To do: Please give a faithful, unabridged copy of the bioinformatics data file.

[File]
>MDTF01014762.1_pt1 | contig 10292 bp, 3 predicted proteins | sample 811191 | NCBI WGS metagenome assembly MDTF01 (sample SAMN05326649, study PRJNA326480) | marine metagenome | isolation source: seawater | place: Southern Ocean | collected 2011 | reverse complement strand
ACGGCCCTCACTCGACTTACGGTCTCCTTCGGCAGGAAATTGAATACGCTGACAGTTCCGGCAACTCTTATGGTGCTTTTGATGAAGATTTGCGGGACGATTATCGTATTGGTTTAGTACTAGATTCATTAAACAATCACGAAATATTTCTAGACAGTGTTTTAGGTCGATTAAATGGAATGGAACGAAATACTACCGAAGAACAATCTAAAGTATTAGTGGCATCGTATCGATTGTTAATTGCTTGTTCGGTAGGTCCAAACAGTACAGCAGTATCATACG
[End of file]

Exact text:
>MDTF01014762.1_pt1 | contig 10292 bp, 3 predicted proteins | sample 811191 | NCBI WGS metagenome assembly MDTF01 (sample SAMN05326649, study PRJNA326480) | marine metagenome | isolation source: seawater | place: Southern Ocean | collected 2011 | reverse complement strand
ACGGCCCTCACTCGACTTACGGTCTCCTTCGGCAGGAAATTGAATACGCTGACAGTTCCGGCAACTCTTATGGTGCTTTTGATGAAGATTTGCGGGACGATTATCGTATTGGTTTAGTACTAGATTCATTAAACAATCACGAAATATTTCTAGACAGTGTTTTAGGTCGATTAAATGGAATGGAACGAAATACTACCGAAGAACAATCTAAAGTATTAGTGGCATCGTATCGATTGTTAATTGCTTGTTCGGTAGGTCCAAACAGTACAGCAGTATCATACG